During the 1980s, the great Tamiya Plastic Model Company’s colourful annual product catalogues pretty much left everyone in the West desperate to own their products. It was truly a golden era for Tamiya.
Thanks to a little-known book from 1990 called “Tamiya Operations”, here are a few additional, rarely-seen images of Tamiya’s R/C toy production during that time. Plus a short video documentary.
Just about everyone who owned a Tamiya R/C car in the 1980s was influenced in some way by Tamiya’s marketing. Each year, the Japanese model maker would release various full colour product catalogues and guides filled with glossy, professional photos of their models and products. The accompanying text spoke with reverence for both the real world inspirations for their kits, and the level of patience and dedication that had gone into producing such precise scale models.
In reality, the pictures in those catalogues spoke for themselves, and the text was almost unnecessary. Anyone looking at the level of dedication that had gone into creating a mere Tamiya catalogue would have been under no illusions about the maniacal level of precision in the company’s output. Things like: photos of plastic models sitting on tables that looked exactly like full-sized cars sitting on showroom floors… (some of my school friends at the time were completely convinced the photos weren’t of toys, but real vehicles!). Or what about the dozens of photos of tiny R/C spare parts sets with all the screws and washers lined up in perfect rows? Perfect. Rows.
I think I own most of those old catalogues, and some of them also have the occasional behind-the-scenes photo of an event or function where some of their famous models were being displayed.
But there’s one very rare book from that era called “Tamiya Operations” which focuses more specifically on the company’s methods, processes and achievements.
In it, you can find a few additional images from those days of the 1980s when some of the classic R/C models that we now consider to be “vintage collectibles” were still brand new products being developed and presented to the rest of the world.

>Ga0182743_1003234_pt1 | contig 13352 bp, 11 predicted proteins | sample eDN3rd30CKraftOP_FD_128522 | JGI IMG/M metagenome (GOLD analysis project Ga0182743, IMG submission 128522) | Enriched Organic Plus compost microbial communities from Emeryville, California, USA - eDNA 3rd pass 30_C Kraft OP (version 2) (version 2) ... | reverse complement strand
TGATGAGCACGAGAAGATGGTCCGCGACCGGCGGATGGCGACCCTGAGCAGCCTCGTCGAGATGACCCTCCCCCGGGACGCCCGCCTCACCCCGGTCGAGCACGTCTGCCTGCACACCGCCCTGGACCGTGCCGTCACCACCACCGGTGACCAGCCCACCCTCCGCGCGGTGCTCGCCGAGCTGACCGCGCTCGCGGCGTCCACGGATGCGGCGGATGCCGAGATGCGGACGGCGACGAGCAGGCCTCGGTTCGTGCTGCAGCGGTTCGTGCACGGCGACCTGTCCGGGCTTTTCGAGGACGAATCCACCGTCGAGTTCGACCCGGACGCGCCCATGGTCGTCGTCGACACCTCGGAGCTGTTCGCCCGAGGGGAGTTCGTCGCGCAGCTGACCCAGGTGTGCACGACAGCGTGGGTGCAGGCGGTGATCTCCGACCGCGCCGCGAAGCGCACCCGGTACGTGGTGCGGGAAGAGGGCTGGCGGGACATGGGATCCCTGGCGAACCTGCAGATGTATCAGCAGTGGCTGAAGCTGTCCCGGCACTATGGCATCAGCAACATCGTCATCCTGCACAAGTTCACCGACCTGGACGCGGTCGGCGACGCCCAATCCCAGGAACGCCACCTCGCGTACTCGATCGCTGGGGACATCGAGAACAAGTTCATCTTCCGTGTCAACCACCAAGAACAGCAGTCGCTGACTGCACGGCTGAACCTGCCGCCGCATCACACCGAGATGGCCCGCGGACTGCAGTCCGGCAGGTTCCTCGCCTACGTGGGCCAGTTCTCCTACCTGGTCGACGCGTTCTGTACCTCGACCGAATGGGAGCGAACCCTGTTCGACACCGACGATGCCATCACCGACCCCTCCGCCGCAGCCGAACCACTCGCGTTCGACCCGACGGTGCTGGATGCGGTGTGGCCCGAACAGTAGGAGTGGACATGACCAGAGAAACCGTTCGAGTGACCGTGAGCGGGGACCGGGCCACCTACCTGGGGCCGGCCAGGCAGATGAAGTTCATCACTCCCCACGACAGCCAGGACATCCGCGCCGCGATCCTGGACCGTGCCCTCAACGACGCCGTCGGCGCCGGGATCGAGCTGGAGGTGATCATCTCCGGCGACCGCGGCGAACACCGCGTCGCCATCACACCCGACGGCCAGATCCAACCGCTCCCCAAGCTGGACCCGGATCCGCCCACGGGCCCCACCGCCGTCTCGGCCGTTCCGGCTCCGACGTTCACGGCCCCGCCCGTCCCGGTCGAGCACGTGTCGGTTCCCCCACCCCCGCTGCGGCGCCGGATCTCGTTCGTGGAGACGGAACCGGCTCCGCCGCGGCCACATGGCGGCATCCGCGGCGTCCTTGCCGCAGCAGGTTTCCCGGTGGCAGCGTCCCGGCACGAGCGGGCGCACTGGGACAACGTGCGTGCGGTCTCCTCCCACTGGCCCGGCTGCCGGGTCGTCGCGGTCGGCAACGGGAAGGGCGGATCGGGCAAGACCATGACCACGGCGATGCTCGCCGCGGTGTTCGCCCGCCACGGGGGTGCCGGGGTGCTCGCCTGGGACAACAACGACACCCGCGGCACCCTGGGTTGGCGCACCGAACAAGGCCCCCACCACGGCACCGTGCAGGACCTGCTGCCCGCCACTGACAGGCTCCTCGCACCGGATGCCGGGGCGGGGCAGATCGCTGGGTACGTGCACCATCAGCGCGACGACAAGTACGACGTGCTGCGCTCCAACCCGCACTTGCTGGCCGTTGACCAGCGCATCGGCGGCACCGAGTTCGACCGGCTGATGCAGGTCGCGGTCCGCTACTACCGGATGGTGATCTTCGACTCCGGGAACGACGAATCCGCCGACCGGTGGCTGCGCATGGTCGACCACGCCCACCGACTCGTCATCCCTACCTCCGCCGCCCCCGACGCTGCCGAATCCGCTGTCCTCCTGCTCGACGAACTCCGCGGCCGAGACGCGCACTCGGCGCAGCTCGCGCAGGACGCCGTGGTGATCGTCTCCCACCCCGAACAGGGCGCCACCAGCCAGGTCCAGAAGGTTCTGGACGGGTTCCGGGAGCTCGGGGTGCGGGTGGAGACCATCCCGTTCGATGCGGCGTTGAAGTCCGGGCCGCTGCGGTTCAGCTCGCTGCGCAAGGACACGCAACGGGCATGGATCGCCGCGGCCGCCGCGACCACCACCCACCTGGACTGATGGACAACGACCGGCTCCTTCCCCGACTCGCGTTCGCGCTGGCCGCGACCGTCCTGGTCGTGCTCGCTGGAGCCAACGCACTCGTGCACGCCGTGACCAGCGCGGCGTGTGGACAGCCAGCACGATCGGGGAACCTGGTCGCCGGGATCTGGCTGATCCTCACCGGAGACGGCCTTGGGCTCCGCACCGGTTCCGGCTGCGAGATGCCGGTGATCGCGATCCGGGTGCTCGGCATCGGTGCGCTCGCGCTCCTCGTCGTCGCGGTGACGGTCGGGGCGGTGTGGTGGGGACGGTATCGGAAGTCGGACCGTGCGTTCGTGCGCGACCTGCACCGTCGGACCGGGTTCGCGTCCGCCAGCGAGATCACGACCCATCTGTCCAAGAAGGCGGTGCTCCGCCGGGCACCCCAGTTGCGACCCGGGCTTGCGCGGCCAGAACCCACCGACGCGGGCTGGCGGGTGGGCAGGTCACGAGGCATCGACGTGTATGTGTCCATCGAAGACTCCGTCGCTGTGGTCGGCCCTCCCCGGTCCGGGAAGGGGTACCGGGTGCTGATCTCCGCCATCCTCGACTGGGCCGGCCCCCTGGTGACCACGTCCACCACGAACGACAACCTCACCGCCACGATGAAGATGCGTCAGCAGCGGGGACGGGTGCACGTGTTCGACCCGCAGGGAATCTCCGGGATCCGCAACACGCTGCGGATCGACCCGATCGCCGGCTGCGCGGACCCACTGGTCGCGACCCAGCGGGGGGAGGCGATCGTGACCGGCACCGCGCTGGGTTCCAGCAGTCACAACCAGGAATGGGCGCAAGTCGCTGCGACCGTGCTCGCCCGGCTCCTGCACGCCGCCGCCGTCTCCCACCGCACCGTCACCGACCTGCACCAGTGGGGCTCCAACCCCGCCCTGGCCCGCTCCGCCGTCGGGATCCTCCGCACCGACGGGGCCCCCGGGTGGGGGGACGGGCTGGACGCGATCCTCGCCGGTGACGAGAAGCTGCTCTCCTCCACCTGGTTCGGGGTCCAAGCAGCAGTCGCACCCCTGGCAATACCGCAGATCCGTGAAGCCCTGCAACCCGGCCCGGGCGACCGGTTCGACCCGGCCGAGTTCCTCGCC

There are many pictures in the book, but I have focused on those that feature glimpses of the R/C models of the day. As mentioned, all of these images date from 1990, or earlier. Some are undoubtedly from the mid 1980s.
In this first image, Mr Shunsaku Tamiya (Tamiya’s CEO throughout it’s most successful years from the 1970s to the 2000s), is seen below (left) in discussion with Hiroyuki Kawakami (a Japanese TV news anchor) discussing the hobby industry in general. The classic Tamiya Thundershot (one of their newer models at the time) sits on the table. In the background, we also see the classic Tamiya Clod Buster monster truck…
The next photo is taken from a toy and hobby trade show in the USA.
At the lower left of the photo you can see the Tamiya Monster Beetle and the Tamiya Porsche 959 on display, which were both released in 1986 – suggesting that this photo is from around that time, or perhaps within a year or two later.
Update 12th October 2016: In identifying which hobby show this photo is actually from, reader John believes it was “one of the first iHobby Expos held at the Donald E Stevens Convention center in Rosemont, IL”. As John explains:
The show, which just ended last year due to attendance decline (see their website) started around 85-86, was advertised in the newspaper and was the single largest hobby show in the WORLD. Living 20 mins. away from it, I attended it just about every year for decades. In the early years, the show was so massive, that for some it would take two days to view it. Tamiya and Kyosho were some of the largest vendors. One year, they had flown in probably 25-30 employees from Japan and set up a large carpeted off road track. They were selling raffle tickets and if your number was called, you came up and got to Race a Clod Buster QD (Quick Drive) – there were about 5-6 people lucky racers. If you won the race, the gave you one new in the box. This had to of been around 90 or 91. I can go on and on about this show, but that was one of the highlights I remember.
The next two images also date from about the same era, judging from the models and kit boxes visible. Such as the large Tamiya Toyota 4×4 Pickup Bruiser. These photos are both from a similar Toy Fair, in Germany…
This next image is quite interesting. It shows a range of classic Tamiya R/C cars being displayed and discussed as part of a Japanese TV program called “Tamiya R/C Car Grand Prix” which aired on Japanese TV for many years.
And finally, here is an image showing an illustrator while actually working on the classic box art image of the Tamiya Porsche 959 (released in 1986) – one of the most amazing R/C model kits they have ever produced.
After looking through the Tamiya Operations book, I was also reminded of some old footage of Tamiya’s production and design work.
Back in the 1980s and early 1990s, hobby stores would often have a TV running somewhere in the store that would be playing a VHS tape filled with Tamiya promotional clips about the various products on offer.
About 20 years ago, I had the fortune of obtaining one of those old VHS tapes, and it included the following 15 minute documentary piece about the Tamiya company, focusing in particular on it’s production and design standards. The film dates from about 1991 or so, and the footage covers both plastic model and R/C car kit production.
So here it is, taken from my own VHS tape. Enjoy.